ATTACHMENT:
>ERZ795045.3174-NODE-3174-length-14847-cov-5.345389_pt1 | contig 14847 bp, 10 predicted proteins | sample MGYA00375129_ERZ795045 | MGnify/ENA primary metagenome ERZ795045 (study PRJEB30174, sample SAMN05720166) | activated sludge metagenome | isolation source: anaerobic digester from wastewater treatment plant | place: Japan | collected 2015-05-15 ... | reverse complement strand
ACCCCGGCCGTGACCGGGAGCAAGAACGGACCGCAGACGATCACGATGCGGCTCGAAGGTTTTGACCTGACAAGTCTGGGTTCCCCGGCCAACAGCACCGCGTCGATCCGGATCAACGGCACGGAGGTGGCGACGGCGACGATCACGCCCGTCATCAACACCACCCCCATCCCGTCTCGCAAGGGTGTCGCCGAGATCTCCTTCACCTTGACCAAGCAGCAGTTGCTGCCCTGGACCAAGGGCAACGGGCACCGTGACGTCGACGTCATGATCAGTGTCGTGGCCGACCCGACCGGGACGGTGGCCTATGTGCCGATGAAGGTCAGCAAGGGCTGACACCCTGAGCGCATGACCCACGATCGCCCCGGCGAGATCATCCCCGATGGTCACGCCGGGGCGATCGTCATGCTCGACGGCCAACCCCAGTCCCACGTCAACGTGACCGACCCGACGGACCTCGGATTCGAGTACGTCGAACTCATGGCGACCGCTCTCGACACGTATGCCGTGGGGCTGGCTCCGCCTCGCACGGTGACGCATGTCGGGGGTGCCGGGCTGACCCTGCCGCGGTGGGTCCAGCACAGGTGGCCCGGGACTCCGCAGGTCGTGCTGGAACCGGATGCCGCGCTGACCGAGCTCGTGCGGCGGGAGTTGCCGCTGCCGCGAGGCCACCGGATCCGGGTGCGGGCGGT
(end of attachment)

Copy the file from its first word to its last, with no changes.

>ERZ795045.3174-NODE-3174-length-14847-cov-5.345389_pt1 | contig 14847 bp, 10 predicted proteins | sample MGYA00375129_ERZ795045 | MGnify/ENA primary metagenome ERZ795045 (study PRJEB30174, sample SAMN05720166) | activated sludge metagenome | isolation source: anaerobic digester from wastewater treatment plant | place: Japan | collected 2015-05-15 ... | reverse complement strand
ACCCCGGCCGTGACCGGGAGCAAGAACGGACCGCAGACGATCACGATGCGGCTCGAAGGTTTTGACCTGACAAGTCTGGGTTCCCCGGCCAACAGCACCGCGTCGATCCGGATCAACGGCACGGAGGTGGCGACGGCGACGATCACGCCCGTCATCAACACCACCCCCATCCCGTCTCGCAAGGGTGTCGCCGAGATCTCCTTCACCTTGACCAAGCAGCAGTTGCTGCCCTGGACCAAGGGCAACGGGCACCGTGACGTCGACGTCATGATCAGTGTCGTGGCCGACCCGACCGGGACGGTGGCCTATGTGCCGATGAAGGTCAGCAAGGGCTGACACCCTGAGCGCATGACCCACGATCGCCCCGGCGAGATCATCCCCGATGGTCACGCCGGGGCGATCGTCATGCTCGACGGCCAACCCCAGTCCCACGTCAACGTGACCGACCCGACGGACCTCGGATTCGAGTACGTCGAACTCATGGCGACCGCTCTCGACACGTATGCCGTGGGGCTGGCTCCGCCTCGCACGGTGACGCATGTCGGGGGTGCCGGGCTGACCCTGCCGCGGTGGGTCCAGCACAGGTGGCCCGGGACTCCGCAGGTCGTGCTGGAACCGGATGCCGCGCTGACCGAGCTCGTGCGGCGGGAGTTGCCGCTGCCGCGAGGCCACCGGATCCGGGTGCGGGCGGT